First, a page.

WASHINGTON (CNS) — A former Swiss Guard who has penned a memoir on the leadership qualities of St. John Paul II said the extraordinary Holy Year of Mercy officially declared by Pope Francis April 11 is “one of the many fruits of the teachings of John Paul.”

Andreas Widmer, a member of the Swiss Guard from 1986 to 1988, highlighted the importance of mercy to the late pope as part of a reflection during a Divine Mercy Sunday observance at the St. John Paul II National Shrine in Washington.

“The significance of the Year of Mercy that’s been declared as a holy year is the implementation of what John Paul started with the devotion to Divine Mercy,” Widmer said April 12. “The whole idea of mercy is getting put into practice. This is the first time we have ever had a year of mercy. In a way, this is John Paul’s spirituality taking hold of the church.”

St. John Paul established the second Sunday of Easter as Divine Mercy Sunday in 2000 to emphasize the connection between the passion, death and resurrection of Jesus Christ and the mercy and forgiveness that flow from the paschal mystery to his disciples.

Like St. John Paul, who spent the early years of his pontificate preaching and writing on redemption and mercy, Pope Francis has focused on God’s “heart for those who are suffering” and the church’s unique role in providing such care and compassion.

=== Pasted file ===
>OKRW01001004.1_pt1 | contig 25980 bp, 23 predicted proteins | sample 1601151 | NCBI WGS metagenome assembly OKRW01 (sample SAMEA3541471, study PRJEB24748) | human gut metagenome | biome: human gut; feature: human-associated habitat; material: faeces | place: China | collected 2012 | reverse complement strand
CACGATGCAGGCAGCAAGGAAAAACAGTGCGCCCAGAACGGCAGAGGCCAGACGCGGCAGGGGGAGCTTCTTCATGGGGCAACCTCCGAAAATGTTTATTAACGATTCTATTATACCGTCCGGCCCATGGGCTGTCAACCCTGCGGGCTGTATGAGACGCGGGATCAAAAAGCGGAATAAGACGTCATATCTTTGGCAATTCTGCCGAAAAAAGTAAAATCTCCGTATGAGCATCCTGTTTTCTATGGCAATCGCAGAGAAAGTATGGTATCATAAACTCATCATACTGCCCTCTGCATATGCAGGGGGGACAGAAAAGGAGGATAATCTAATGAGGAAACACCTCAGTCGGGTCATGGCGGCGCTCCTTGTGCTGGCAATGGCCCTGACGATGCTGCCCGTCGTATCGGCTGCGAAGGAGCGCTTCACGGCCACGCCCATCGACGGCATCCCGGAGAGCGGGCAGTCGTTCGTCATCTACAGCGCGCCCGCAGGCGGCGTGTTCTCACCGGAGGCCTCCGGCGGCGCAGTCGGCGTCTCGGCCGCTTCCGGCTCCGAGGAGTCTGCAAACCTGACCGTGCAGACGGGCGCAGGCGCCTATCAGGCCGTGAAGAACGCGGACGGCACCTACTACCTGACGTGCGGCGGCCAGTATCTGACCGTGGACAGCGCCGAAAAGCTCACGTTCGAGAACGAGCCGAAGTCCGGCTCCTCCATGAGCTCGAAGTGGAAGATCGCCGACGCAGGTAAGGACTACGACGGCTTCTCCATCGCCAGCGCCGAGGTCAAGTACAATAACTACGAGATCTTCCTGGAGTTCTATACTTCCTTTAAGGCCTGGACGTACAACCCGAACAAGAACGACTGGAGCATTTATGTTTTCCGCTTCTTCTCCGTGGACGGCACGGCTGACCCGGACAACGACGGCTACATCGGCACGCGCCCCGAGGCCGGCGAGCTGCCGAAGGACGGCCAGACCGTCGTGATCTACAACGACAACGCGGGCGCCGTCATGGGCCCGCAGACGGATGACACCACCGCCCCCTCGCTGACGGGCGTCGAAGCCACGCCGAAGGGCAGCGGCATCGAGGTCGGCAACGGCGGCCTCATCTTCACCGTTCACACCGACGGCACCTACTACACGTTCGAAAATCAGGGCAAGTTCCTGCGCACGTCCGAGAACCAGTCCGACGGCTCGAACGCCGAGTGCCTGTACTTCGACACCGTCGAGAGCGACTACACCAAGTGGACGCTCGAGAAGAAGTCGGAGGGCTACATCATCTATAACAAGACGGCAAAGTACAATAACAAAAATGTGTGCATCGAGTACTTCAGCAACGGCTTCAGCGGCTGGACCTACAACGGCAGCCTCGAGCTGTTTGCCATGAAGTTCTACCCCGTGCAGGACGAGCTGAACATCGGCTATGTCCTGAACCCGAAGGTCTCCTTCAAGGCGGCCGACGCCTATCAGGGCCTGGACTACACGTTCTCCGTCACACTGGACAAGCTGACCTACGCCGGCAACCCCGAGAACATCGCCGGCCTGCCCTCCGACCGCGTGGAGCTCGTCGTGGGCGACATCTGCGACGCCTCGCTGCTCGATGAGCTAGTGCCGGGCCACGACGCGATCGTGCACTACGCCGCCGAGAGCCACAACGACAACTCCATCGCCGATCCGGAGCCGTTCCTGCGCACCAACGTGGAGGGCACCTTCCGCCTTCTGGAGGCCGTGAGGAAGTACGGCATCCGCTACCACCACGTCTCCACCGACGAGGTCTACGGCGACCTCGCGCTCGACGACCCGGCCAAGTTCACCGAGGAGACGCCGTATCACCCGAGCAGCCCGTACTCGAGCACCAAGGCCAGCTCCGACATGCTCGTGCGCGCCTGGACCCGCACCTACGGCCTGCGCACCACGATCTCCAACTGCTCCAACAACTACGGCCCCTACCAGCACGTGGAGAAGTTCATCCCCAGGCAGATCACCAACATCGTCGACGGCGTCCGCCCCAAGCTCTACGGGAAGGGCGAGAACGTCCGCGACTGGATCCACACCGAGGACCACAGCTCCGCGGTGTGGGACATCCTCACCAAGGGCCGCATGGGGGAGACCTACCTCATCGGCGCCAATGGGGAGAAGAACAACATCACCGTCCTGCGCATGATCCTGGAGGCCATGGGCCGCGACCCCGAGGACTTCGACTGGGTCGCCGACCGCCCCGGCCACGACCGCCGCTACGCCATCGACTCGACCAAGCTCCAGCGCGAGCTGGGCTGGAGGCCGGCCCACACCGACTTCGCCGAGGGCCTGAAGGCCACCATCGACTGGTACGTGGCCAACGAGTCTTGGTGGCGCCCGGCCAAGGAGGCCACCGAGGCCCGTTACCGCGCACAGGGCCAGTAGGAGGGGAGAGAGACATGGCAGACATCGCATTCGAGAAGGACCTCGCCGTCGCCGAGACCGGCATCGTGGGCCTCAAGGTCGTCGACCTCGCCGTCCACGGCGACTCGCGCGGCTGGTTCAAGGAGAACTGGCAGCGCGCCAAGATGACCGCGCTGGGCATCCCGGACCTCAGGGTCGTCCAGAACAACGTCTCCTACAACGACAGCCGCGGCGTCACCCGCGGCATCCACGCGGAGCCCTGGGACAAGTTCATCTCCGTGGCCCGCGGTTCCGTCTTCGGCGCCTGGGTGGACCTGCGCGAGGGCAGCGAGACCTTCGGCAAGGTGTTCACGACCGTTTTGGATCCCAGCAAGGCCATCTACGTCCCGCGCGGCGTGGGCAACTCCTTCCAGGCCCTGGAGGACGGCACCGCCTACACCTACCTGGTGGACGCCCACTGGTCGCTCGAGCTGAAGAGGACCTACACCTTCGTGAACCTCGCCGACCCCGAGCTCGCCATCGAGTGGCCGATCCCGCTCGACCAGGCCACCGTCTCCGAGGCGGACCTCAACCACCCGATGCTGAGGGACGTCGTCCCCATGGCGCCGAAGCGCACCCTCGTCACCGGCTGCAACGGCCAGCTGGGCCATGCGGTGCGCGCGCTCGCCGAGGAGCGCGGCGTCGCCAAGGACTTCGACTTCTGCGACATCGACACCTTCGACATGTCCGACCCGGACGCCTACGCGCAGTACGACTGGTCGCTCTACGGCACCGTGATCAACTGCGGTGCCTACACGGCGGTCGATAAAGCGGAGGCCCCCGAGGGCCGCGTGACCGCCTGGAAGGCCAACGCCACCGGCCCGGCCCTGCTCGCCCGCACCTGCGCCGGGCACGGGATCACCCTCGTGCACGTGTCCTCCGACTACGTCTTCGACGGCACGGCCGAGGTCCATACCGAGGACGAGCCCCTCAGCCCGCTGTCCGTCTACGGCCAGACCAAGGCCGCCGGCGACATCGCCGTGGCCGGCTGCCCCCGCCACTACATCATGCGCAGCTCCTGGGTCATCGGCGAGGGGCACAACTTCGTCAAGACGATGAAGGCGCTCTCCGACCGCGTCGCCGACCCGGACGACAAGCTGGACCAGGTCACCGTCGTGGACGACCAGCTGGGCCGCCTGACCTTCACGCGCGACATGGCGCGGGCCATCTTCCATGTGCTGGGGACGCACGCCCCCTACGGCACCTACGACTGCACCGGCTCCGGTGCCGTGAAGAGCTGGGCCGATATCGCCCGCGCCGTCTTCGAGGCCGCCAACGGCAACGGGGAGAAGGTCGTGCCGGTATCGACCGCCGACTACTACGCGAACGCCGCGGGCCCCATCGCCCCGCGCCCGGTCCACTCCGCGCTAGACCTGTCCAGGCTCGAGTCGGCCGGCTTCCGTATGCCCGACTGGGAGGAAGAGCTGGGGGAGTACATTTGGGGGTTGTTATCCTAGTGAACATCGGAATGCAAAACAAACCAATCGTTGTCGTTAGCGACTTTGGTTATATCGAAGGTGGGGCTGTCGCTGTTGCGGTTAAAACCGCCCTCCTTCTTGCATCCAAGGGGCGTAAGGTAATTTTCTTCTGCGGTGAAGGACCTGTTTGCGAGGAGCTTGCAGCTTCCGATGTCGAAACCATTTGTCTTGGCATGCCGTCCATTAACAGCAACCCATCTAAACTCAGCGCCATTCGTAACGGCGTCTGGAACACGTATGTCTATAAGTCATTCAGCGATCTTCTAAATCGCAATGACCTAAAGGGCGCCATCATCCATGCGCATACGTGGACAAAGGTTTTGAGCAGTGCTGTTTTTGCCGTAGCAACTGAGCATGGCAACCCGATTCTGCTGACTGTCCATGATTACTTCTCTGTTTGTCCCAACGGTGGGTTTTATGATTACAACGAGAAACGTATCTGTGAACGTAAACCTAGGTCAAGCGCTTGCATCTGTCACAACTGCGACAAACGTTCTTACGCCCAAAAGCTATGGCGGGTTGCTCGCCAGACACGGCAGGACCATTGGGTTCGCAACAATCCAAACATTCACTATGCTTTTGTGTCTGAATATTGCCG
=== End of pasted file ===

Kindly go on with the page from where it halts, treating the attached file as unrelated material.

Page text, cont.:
The Year of Mercy will begin on the feast of the Immaculate Conception, which is Dec. 8, and conclude Nov. 20, 2016, which is the feast of Christ the King.

Widmer, a Swiss-born financier and entrepreneur based in Boston, is the author of “The Pope & The CEO: John Paul II’s Leadership Lessons to a Young Swiss Guard.” The 150-page book uses amusing anecdotes, serious business experience and questions for reflection to bring church teaching to life.

He has said that watching how the late pope lived his life showed him that business and faith can go together.

In his reflection at the Washington shrine, Widmer said St. John Paul “gave us a theology of work,” saying that through work we make “a gift of ourselves and become co-creators with God,” sanctifying ourselves and making something valuable for others that points us back to God.

Sponsored by the Knights of Columbus, the St. John Paul II National Shrine is a place of prayer that also allows pilgrims to learn about the late pope’s life and mission. A permanent exhibit, “A Gift of Love: The Life of St. John Paul II,” has been in place since October.